According to research, almost 30 per cent of us give up on our new year’s resolutions after just one week. Here’s how to make healthy life changes that you’ll keep up all year round.
The key is in setting manageable, achievable goals, and not ones like “cut out sugar forever” or “lose three stone by April.”
While these are admirable aims, they’re not that realistic for most of us – and it’s far easier to set smaller goals that’ll have a big effect on our general health.
For many of us, saying we’ll go completely alcohol free, either permanently or for a month or two is a pretty daunting prospect. This also means we’re less likely to stick to our goals, as soon as we give in once, we tend to let go completely. Try setting a more realistic goal of just drinking less booze – rather than cutting it out altogether – or limiting the number of units you have per evening.
Reducing alcohol consumption is pretty much one of the best things you can do for your health, with even moderate levels being linked to some cancers. If you’re not ready to cut it out completely, try deciding on three or four days a week where you won’t touch the stuff, to give your body a break.
What’s important is your health, not how much you weigh. Make this the focus for 2016 and not only will your goals be more achievable but the only reward you’ll need is how you feel, not a number on the scales. While losing weight is often a by-product of eating healthier and taking more exercise, making losing X amount by X day the goal can sometimes lead to unhealthy practices that are unsustainable.
Steer clear of checking the scales as much as possible, and instead notice the changes in your skin, health, the tone of your body and your general overall feeling.
Whether you love running or enjoy some solo yoga, there is an exercise for everyone – and that doesn’t mean you need to become a gym person. Studies show you’re more likely to stick to something that you enjoy, so it’s important to take up something that gives you a genuine boost.
You probably don’t need reminding why regular exercise is good for you – it enhances your mood, decreases your risk of some cancers and prevents osteoporosis.
But why is maintaining resolutions so tough? Researchers have ID’d several culprits, such as setting a goal that’s too vague or having unrealistic expectations (lose 30 pounds by March 1—ha!). But perhaps the biggest challenge is turning your wishes into immediate action, and then keeping with it. “It’s easy to change your attitude but difficult to change your behaviour,” explains Christine Whelan, PhD, clinical professor in the School of Human Ecology at the University of Wisconsin, Madison. “If you’re committed to it, however, you can make a new habit or behaviour permanent.”
When it comes to cleaning up your eating, be prepared. If you want to rise above temptation, you have to think one step ahead. It also helps to have no-deprivation strategies. “Eating better is often associated with misery, so it’s no wonder that so many people throw in the towel.” Use these tactics to eat healthier, long-term.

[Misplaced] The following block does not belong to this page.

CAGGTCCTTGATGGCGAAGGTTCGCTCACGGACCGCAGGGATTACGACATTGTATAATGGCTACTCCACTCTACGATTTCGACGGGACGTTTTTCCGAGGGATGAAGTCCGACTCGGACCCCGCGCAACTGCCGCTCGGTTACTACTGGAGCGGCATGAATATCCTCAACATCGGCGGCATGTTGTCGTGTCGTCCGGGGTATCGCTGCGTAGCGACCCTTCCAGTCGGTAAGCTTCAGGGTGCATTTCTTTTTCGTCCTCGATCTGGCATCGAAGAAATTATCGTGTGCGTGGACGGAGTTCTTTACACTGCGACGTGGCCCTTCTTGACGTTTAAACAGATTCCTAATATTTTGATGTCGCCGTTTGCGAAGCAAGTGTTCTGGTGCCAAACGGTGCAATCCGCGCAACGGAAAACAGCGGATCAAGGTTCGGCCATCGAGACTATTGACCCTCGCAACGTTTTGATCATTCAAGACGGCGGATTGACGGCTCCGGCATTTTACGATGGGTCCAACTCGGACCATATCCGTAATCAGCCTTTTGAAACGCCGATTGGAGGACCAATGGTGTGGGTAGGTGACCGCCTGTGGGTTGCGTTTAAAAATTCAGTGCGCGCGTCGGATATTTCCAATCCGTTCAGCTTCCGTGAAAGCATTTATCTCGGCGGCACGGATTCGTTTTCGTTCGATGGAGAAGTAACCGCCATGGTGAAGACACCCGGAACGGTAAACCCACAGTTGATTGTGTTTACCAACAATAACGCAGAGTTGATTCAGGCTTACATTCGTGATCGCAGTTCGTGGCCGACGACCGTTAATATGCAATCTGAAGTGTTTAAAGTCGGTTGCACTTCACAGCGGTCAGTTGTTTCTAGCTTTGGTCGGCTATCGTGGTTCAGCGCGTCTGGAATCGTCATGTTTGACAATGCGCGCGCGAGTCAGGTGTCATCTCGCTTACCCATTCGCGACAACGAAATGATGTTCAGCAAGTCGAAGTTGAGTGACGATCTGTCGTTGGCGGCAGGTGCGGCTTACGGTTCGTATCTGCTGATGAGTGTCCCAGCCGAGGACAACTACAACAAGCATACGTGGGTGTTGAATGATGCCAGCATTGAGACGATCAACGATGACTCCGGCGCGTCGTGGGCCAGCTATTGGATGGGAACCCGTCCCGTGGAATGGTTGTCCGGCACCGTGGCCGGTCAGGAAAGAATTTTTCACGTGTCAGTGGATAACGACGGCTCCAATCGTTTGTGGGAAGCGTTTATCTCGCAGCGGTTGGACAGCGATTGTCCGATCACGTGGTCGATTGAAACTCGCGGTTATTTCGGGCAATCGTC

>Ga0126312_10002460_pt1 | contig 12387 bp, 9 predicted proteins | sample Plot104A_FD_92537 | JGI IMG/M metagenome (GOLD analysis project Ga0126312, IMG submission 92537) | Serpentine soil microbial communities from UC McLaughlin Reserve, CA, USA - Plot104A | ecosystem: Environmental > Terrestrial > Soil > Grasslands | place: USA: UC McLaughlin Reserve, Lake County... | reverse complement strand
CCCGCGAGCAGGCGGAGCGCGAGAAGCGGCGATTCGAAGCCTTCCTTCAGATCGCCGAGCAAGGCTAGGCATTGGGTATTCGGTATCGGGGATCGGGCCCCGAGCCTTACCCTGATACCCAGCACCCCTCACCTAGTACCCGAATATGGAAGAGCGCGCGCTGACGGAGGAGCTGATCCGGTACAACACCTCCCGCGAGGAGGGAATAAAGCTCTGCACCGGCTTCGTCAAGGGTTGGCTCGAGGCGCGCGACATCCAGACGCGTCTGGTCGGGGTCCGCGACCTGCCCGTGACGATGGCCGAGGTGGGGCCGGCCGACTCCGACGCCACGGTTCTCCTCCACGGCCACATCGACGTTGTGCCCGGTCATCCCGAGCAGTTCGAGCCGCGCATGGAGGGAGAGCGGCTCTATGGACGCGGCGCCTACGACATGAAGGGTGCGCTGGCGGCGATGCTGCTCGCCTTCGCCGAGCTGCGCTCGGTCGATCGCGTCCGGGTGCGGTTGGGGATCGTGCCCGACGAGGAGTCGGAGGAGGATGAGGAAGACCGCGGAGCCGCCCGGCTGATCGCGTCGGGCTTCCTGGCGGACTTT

Maybe you hope to set a good example for your kids. Or you’re just tired of not fitting into your old jeans. If you know the reason that’s fueling your desire to eat better, you can use it to motivate yourself when you’re eyeing a good menu.
Instead of making an ‘I want to lose weight’ pledge, try ‘I’m going to put more fruits and vegetables on my plate. So the resolution is a positive action that you can perform over and over. “If it’s an addition instead of a takeaway, you’re more likely to repeat it until the action becomes an automatic habit.
Toss unhealthy products (chips, sugary things, sodas) from your kitchen, fridge, car and office then restock with good-for-you options, like carrots and air-popped popcorn. Make sure you don’t have to dig deep to find them: Last year, Cornell University researchers found that women who kept healthy food visible in the kitchen had lower BMIs than those who left junky products out on their countertops.
The hours between mid-afternoon and dinnertime are when cravings kick in hard. Before leaving for work, pack a 200-calorie protein-complex snack in your purse to avoid unhealthy office snacks.
Get-in-shape goals tend to fizzle as early as the third week of January, per recent data based on Facebook searches. Yet some keep at it. What’s their secret? People who are successful are more likely to view fitness as a permanent lifestyle change, not an activity they can give up once they reach a number on the scale.
It’s easier to make a plan to go running three times this week than vow to run three times a week indefinitely,” says Whelan. “If you make your fitness goals week by week rather than so far-reaching, you’ll have more success, and that in itself is motivating.
Research shows that anticipating rewards may help you be more devoted to your goal. Sure, it’s a bribe of sorts, but experiment with promising yourself a week of true commitment. Or put a penalty on the table: Promise to go TV-less for a week if you don’t follow through. A 2012 study by the National Bureau of Economic Research found that a financial pledge is another effective incentive.
You may be more likely to participate in a behaviour you’re not so into, such as exercising if you combine it with an activity you really enjoy. This strategy is called “temptation bundling,” and a 2013 study published in Management Science suggested it works.